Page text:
BioSpace: So it sounds like competition, perception and shortage of qualified candidates—or candidates they perceive as qualified—are the biggest challenges. What are employers doing to address them?
Bozinovic: We found that some employers who can’t find the talent they need locally or even nationally are looking to the global market. When we surveyed 248 HR managers for our report, we found 27 percent of their companies were employing H1B visa holders. In general, the number of employees with H1B visas went up in conjunction with the size of the company.
Employers also talked to us about the need to better share the positive impact the life science industry has on the world. It’s full of dynamic, interesting careers where you’re always surrounded by passionate people who are making a difference. Many professionals get into life science because they want to be part of a cause. The more that message gets out there, the less of a challenge public perception will be.
Lindburg: We found several life science employers who recognized the value of partnering with academic programs at all levels from secondary and post-secondary on up to post-docs when developing a talent pipeline. They work with those programs to co-develop the talent they seek by providing students with real world practical opportunities to obtain that industry relevant knowledge. Of course internships and mentoring are fabulous for that, but there are also other ways the industry is working closely with programs to expose students to career professionals such as through career talks, informational interviews and the outsourcing of backburner research projects to students.
In terms of diversity, we’re hearing about many more employers recognizing the importance of getting involved with schools very early to get more females and underrepresented minorities familiar with and excited about STEM. Companies are finding a great hiring pool in these academic collaborations. One big bay area employer told us they are getting one third of their hires by offering internships at the high school and community college level as well as for MBA candidates and post-docs.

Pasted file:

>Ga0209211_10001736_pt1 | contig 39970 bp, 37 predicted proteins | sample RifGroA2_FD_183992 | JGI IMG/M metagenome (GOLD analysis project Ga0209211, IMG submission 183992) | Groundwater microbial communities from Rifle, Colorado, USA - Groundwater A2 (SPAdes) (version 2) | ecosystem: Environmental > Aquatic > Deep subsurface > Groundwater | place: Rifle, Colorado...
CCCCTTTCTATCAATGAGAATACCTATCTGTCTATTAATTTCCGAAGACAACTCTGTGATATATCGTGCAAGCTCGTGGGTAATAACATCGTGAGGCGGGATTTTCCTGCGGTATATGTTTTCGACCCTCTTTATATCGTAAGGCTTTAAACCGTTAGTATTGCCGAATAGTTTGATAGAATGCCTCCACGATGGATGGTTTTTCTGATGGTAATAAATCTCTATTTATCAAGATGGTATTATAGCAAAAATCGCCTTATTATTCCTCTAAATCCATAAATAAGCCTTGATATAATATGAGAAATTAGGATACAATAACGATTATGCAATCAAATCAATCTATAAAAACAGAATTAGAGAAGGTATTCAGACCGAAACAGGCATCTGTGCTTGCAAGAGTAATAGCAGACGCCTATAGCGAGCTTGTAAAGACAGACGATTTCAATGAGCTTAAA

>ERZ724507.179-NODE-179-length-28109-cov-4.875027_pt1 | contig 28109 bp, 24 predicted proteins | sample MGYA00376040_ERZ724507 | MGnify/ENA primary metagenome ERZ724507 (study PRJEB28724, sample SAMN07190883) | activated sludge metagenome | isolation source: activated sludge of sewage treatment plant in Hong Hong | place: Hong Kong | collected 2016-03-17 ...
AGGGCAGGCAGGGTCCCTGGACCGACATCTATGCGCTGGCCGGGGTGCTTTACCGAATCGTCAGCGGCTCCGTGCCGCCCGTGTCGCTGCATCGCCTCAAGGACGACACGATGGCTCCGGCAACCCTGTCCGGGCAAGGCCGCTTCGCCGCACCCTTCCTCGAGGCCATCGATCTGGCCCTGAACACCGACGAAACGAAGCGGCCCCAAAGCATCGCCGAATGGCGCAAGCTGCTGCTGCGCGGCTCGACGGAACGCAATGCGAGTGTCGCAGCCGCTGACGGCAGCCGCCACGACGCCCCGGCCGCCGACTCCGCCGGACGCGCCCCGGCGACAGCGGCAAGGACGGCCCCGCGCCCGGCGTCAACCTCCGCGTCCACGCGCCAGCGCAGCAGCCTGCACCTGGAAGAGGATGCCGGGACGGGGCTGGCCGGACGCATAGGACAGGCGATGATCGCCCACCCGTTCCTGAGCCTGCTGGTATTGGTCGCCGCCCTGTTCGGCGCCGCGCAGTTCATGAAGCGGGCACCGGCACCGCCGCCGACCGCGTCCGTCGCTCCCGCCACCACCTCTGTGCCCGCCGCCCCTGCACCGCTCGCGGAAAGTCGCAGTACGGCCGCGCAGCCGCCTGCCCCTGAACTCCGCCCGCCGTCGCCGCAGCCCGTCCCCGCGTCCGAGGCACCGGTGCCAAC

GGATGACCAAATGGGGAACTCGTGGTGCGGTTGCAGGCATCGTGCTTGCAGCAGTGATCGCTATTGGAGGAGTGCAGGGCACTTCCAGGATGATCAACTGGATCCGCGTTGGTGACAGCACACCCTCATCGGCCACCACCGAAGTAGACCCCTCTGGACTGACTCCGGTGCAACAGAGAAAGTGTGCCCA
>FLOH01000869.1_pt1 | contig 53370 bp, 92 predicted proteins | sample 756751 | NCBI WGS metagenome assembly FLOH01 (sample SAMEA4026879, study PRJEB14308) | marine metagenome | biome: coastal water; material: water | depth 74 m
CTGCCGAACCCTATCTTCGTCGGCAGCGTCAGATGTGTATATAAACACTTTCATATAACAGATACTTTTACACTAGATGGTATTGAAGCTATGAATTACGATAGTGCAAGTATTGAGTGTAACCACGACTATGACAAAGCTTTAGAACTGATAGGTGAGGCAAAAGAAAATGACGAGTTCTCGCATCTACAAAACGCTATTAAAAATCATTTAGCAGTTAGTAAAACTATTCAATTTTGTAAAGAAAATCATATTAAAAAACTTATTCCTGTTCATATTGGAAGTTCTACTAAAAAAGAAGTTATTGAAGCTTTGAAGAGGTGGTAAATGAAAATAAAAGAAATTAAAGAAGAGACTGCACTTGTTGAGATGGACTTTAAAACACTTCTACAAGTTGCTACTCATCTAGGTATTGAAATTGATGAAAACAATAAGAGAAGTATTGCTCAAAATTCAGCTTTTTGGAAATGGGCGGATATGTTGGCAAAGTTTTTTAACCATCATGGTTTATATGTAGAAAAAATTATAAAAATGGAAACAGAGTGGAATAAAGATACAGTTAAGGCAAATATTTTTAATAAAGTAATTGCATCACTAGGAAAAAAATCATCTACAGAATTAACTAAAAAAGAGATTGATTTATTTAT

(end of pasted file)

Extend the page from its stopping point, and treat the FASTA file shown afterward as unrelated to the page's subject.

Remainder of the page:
BioSpace: Your 2016 California Life Science Workforce Trends Reportfound that most life science positions in California require at least a four-year degree and three or more years of experience. Do you think more employers should consider new grads and entry-level candidates?
Lindburg: From where we sit at the institutes connected with our trade associations, yes. We work closely with some really outstanding and even nationally recognized community college programs that are training students for biotech certificates, to be lab assistants and lab technicians, and to work in bio manufacturing, stem cell research and genomics. These programs are excellent; they really emphasize hands-on training and many of them have industry professionals on board as adjunct faculty.
Anecdotally, we’ve heard about a lot of students with four-year degrees who are going back to these community college programs to get the sort of hands-on training that employers are seeking. And a few of the employers we spoke to mentioned they think the industry’s preoccupation with four-year degrees is causing a missed opportunity to utilize community colleges as a rich pipeline of talent.